I know we’ve all seen this a thousand times, but I’m adding these images just in case someone needs it for a lecture. These are sections of lungs from a chronic intravenous drug user, showing deposition of birefringent debris in vascular and alveolar walls. This case is like most I’ve seen. While in some cases there are frank granulomata, most of the time I seen the particles simply engulfed by macrophages, with a few of them being multinuclear. I see microgranulomata occasionally and frank granulomata uncommonly. A mistake I’ve seen some folk make is to call debris on the slide as “real” intravenous drug use debris. My slides often have random birefringent debris scattered sparsely about. You can tell the difference because artifactual debris are 1) usually out of the plane of focus, 2) not in alveolar or vascular walls, and 3) elicit no vital reaction.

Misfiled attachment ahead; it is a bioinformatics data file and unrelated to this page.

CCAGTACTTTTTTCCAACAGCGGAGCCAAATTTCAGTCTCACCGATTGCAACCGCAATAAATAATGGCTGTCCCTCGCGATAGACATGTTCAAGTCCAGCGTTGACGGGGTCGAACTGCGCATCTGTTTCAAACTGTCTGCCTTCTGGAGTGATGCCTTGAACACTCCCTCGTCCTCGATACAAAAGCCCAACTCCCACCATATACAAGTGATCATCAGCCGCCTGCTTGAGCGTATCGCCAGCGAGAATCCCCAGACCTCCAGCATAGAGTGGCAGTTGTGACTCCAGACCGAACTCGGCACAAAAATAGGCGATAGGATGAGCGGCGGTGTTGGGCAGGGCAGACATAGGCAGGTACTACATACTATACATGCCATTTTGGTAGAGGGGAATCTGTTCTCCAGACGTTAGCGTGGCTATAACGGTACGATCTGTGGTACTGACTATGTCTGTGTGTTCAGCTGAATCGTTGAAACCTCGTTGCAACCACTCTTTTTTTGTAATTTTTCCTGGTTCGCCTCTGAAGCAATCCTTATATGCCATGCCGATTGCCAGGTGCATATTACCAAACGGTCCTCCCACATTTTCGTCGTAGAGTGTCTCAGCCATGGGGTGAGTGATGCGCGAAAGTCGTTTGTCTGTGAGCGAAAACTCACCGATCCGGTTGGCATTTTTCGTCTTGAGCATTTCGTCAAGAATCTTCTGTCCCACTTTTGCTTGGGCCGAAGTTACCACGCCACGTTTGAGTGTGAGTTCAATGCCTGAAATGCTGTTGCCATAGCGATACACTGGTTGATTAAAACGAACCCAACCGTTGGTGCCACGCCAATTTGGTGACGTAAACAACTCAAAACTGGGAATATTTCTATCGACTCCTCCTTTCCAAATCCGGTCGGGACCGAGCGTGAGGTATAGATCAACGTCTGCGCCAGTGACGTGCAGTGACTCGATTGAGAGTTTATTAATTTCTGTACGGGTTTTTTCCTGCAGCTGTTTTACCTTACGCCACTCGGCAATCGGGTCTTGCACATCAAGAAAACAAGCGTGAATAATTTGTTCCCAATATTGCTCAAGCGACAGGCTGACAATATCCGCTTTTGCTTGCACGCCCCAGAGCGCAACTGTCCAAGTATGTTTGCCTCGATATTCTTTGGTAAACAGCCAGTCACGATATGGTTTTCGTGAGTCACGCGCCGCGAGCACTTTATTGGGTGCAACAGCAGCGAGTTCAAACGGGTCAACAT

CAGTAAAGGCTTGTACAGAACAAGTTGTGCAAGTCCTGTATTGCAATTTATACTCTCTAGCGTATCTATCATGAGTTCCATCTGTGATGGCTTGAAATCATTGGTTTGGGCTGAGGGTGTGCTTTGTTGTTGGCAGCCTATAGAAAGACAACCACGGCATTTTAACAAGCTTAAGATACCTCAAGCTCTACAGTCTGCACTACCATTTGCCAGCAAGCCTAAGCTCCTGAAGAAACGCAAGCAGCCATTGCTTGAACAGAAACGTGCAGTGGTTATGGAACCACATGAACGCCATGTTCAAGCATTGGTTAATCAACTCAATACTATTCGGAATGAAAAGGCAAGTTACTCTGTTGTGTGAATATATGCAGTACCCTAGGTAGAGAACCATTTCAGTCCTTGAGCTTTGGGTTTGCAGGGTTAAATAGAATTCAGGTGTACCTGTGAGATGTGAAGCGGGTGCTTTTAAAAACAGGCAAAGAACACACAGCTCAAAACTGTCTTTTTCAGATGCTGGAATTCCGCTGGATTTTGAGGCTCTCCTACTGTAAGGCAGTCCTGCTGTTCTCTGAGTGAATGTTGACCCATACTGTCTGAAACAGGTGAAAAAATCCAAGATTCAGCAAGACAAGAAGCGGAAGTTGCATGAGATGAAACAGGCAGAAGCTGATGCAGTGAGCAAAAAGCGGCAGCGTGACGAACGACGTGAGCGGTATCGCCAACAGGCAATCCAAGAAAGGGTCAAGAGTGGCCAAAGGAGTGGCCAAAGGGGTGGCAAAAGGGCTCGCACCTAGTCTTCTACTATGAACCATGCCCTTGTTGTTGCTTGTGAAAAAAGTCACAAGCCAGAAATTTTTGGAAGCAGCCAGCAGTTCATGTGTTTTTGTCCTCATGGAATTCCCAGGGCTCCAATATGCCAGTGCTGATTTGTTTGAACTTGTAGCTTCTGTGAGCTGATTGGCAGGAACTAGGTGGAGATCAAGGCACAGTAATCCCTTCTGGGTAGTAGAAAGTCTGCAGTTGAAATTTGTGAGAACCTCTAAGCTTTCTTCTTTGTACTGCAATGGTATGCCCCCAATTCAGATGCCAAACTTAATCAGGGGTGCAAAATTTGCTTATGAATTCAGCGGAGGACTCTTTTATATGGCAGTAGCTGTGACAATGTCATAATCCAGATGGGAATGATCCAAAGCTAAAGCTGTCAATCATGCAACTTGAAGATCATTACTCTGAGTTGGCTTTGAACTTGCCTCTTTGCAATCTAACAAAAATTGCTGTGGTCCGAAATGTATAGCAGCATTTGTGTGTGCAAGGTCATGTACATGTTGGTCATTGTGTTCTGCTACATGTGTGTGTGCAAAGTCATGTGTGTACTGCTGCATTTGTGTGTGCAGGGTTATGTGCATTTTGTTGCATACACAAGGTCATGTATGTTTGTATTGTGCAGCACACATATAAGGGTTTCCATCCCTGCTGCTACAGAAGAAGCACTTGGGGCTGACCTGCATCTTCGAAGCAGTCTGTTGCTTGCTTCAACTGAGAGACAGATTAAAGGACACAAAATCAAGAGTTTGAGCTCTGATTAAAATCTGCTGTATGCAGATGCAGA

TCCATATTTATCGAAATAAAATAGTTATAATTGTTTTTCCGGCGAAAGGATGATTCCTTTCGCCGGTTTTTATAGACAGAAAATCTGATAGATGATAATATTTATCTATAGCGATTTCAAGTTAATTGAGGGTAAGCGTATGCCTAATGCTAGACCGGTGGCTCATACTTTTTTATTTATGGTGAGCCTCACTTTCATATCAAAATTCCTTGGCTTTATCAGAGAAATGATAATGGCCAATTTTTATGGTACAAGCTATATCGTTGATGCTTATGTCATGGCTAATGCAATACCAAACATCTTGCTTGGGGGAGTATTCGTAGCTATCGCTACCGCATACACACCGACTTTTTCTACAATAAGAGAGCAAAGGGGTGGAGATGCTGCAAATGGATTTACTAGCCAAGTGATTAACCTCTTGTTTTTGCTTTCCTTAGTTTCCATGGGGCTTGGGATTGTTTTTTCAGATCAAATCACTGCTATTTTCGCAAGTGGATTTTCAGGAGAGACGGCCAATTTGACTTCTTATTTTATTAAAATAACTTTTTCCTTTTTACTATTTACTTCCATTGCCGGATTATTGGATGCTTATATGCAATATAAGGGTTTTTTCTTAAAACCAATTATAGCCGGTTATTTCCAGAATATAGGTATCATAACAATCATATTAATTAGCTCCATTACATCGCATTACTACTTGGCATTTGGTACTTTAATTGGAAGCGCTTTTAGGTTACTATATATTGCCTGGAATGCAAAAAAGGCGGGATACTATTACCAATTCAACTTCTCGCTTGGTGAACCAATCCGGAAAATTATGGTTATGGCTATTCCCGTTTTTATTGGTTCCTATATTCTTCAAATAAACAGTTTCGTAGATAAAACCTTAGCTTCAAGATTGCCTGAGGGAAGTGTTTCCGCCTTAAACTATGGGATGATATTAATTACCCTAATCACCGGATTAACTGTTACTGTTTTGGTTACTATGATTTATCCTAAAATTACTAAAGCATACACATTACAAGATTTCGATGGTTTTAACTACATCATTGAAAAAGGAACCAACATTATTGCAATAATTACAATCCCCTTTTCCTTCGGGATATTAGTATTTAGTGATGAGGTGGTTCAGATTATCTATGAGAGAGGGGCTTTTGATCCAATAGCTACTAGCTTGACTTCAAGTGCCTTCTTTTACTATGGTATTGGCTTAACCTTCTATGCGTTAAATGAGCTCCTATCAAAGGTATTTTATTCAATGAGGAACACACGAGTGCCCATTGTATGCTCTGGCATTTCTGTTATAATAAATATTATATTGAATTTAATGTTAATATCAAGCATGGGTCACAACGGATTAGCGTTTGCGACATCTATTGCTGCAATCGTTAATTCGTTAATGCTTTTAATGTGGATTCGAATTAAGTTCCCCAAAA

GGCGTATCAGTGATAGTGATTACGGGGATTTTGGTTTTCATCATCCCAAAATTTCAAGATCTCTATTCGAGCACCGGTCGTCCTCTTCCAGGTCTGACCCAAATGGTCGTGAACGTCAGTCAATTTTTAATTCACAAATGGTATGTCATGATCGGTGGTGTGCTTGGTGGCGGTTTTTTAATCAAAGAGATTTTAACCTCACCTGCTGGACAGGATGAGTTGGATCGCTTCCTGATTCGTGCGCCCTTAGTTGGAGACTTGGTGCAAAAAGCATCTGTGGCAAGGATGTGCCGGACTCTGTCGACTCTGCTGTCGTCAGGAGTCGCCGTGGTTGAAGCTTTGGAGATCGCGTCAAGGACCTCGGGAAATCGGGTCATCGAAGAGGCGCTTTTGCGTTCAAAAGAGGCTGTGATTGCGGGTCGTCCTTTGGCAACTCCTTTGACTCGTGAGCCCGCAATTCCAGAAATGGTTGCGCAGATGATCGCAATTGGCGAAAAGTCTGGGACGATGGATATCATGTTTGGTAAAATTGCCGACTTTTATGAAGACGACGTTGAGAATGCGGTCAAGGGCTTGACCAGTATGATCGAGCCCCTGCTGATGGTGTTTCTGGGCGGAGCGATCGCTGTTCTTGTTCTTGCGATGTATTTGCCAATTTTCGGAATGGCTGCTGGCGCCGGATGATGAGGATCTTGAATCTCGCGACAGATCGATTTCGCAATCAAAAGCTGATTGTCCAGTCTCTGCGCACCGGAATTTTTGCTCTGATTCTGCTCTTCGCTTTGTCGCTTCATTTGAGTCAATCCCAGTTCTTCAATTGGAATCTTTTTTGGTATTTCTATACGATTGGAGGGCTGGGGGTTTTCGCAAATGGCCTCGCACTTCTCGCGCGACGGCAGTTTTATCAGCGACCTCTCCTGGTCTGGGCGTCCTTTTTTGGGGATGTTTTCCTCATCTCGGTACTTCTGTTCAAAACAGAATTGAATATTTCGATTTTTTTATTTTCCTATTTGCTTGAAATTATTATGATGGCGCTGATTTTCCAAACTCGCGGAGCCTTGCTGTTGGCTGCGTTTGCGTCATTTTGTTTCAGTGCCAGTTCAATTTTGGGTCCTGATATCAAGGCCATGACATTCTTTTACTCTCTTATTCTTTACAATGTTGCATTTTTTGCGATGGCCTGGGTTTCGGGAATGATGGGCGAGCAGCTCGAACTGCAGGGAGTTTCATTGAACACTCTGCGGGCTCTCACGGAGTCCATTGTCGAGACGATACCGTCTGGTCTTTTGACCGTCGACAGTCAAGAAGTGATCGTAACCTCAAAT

In case there’s a non-physician reading this, these debris come from intravenous drug users not filtering their drugs well enough. This is particularly a problem for those who grind up pills and attempt to dissolve them in water. Frequently the debris is talc, but it can be anything. The lungs are the natural place for filtering that kind of stuff out of the blood, though I’ve seen these lesions in the liver and spleen as well.
Here’s a medium power view. Remember that you can bring up a larger version by either right clicking and opening the image in another tab, or double clicking on the image — depending on your browser and OS.
Here’s the polarized view:
A higher power view is below. You can see pigmented (blue arrows) and clear debris surrounded by macrophages (green arrows), with rare multinucleated cells:
Here’s a nice example, complete with a tiny little asteroid body. Not as fancy as my previous example, but it’s cute.
As always free for use with or without attribution, though attribution is appreciated. If you need a higher resolution copy, let me know.